Melbourne Law School - Research Publications

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    Reproductive coercion and abuse among pregnancy counselling clients in Australia: trends and directions
    Sheeran, N ; Vallury, K ; Sharman, LS ; Corbin, B ; Douglas, H ; Bernardino, B ; Hach, M ; Coombe, L ; Keramidopoulos, S ; Torres-Quiazon, R ; Tarzia, L (BMC, 2022-07-30)
    BACKGROUND: Reproductive coercion and abuse (RCA) interferes with a person's reproductive autonomy and can be classified into behaviours that are pregnancy promoting or pregnancy preventing (including coerced abortion). However, prevalence data are lacking, and little is known about whether particular forms of RCA are more or less common. The aims of our study were to explore how frequently people seeking pregnancy counselling reported RCA, the proportions reporting the different forms of RCA, and whether there were different trends based on a range of demographic factors. METHODS: Data were collected from 5107 clients seeking counselling support for their pregnancy between January 2018 and December 2020 from two leading providers of pregnancy counselling and sexual and reproductive health services in Australia, Marie Stopes Australia and Children by Choice. Counsellors identified and recorded the presence of RCA and whether the behaviour was pregnancy promoting and/or pregnancy preventing. Demographic factors included age, and whether the person identified as being from a migrant or refugee community or as an Aboriginal and/or Torres Strait Islander person. RESULTS: RCA was identified in 15.4% of clients, with similar proportions disclosing RCA towards pregnancy (6%) and towards pregnancy prevention or abortion (7.5%), and 1.9% experiencing RCA towards pregnancy and abortion concurrently. There were no differences based on age or whether the person identified as being from a migrant or refugee background, though people who identified as Aboriginal and/or Torres Strait Islander experienced RCA that was significantly more likely to be pregnancy promoting. CONCLUSIONS: RCA is commonly disclosed by people seeking support in a pregnancy counselling context, and coercion and abuse is equally likely to be towards pregnancy promotion or pregnancy prevention/abortion. Given the prevalence and negative impacts of RCA, regardless of age and background, we recommend sensitive and culturally respectful enquiry around experiences of RCA be embedded in healthcare, health education, and health research.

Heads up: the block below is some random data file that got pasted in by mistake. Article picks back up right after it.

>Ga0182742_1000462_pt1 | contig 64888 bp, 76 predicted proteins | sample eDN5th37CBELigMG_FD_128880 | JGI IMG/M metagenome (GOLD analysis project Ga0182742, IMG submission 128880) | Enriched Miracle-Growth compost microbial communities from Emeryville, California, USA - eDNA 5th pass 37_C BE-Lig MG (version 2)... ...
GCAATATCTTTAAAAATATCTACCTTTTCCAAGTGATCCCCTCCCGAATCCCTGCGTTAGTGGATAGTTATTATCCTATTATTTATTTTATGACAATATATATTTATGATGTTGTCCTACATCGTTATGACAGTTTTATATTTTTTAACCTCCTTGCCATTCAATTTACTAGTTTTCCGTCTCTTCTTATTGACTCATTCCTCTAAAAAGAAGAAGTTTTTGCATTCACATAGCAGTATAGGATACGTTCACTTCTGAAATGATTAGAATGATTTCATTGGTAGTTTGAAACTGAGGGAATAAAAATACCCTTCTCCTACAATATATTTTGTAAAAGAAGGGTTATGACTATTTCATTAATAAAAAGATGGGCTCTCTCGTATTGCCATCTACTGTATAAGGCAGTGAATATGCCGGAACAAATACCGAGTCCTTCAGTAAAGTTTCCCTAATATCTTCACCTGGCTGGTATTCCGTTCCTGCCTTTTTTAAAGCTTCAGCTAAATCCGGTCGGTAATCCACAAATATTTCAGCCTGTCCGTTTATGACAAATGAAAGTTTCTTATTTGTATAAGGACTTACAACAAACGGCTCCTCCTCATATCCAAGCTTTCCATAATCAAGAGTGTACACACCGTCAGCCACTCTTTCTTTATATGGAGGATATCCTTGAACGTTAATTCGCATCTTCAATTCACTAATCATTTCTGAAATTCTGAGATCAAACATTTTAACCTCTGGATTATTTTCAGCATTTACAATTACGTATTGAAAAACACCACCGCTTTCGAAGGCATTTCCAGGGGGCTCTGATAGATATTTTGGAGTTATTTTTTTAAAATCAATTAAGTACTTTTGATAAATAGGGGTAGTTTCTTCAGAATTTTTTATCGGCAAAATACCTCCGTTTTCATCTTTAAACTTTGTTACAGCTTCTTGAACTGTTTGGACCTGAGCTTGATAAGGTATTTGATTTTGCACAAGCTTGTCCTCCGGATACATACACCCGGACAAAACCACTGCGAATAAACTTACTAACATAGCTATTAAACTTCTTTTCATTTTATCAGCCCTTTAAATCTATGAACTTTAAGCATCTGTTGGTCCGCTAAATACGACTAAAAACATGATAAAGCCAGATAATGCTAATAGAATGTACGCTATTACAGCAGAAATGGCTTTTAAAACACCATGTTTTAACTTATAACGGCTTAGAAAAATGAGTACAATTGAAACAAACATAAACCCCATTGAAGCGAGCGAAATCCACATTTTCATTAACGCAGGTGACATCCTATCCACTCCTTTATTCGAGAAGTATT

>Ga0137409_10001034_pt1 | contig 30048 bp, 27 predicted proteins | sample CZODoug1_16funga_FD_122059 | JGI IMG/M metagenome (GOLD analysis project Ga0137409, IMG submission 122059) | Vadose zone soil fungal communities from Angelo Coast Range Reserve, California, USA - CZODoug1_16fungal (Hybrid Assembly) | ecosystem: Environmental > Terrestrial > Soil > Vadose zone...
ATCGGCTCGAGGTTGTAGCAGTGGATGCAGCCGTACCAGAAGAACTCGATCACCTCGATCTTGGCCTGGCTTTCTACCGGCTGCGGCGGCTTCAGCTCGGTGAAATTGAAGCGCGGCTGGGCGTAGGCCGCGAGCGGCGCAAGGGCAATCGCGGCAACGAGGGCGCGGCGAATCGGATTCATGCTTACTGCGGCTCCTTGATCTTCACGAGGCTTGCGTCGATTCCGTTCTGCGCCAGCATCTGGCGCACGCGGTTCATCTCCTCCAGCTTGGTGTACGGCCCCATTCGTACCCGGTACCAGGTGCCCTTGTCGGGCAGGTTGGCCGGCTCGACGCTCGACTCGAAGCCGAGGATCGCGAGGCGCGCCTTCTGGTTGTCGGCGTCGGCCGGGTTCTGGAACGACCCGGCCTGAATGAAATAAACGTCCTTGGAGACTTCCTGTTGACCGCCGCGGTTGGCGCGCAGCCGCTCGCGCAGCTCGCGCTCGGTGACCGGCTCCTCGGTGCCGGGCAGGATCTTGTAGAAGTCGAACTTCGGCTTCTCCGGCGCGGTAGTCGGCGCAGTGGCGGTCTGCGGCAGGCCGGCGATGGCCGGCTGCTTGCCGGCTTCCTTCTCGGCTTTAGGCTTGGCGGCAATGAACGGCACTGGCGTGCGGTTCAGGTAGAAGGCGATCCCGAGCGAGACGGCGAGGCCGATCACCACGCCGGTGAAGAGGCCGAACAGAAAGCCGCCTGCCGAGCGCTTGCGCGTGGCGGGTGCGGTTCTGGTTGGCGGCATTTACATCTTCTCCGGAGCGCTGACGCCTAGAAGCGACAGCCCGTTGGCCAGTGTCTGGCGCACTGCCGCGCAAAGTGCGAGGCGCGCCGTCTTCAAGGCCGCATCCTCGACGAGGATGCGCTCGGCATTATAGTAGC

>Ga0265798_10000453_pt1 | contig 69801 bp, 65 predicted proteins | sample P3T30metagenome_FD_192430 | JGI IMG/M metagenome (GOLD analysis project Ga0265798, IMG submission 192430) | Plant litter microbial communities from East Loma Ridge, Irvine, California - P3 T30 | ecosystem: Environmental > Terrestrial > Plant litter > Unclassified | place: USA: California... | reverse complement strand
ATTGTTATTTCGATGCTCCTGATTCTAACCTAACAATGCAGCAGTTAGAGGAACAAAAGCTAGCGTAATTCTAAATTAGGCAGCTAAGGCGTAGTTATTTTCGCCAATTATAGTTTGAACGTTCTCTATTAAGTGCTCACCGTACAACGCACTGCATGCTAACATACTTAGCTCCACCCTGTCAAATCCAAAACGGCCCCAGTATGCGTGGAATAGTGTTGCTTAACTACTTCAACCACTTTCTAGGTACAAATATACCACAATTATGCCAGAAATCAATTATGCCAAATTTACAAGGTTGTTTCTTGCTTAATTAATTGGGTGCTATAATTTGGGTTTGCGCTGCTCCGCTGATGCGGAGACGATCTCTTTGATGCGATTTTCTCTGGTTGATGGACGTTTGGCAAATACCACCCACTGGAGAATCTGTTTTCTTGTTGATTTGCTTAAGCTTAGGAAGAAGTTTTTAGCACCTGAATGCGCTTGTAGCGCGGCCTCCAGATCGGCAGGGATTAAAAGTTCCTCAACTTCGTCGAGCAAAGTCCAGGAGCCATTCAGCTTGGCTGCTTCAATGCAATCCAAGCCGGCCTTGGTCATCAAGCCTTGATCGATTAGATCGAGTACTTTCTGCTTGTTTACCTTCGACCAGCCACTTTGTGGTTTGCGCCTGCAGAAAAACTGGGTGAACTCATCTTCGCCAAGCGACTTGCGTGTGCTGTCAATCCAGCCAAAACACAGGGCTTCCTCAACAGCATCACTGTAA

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    Biomodifying the 'natural': from Adaptive Regulation to Adaptive Societal Governance
    Mourby, M ; Bell, J ; Morrison, M ; Faulkner, A ; Li, P ; Bicudo, E ; Webster, A ; Kaye, J (OXFORD UNIV PRESS, 2022-01-01)
    Biomodifying technologies-such as gene editing, induced pluripotent stem cells, and bioprinting-are being developed for a wide range of applications, from pest control to lab-grown meat. In medicine, regulators have responded to the challenge of evaluating modified 'natural' material as a therapeutic 'product' by introducing more flexible assessment schemes. Attempts have also been made to engage stakeholders across the globe on the acceptable parameters for these technologies, particularly in the case of gene editing. Regulatory flexibility and stakeholder engagement are important, but a broader perspective is also needed to respond to the potential disruption of biomodification. Our case-study technologies problematize basic ideas-such as 'nature', 'product', and 'donation'-that underpin the legal categories used to regulate biotechnology. Where such foundational concepts are rendered uncertain, a socially responsive and sustainable solution would involve exploring evolutions in these concepts across different societies. We suggest that the global observatory model is a good starting point for this 'Adaptive Societal Governance' approach, in which a self-organizing network of scholars and interested parties could carry out the multi-modal (meta)analyses needed to understand societal constructions of ideas inherent to our understanding of 'life'.
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    Regulating Libra
    Zetzsche, DA ; Buckley, RP ; Arner, DW (OXFORD UNIV PRESS, 2021-03-01)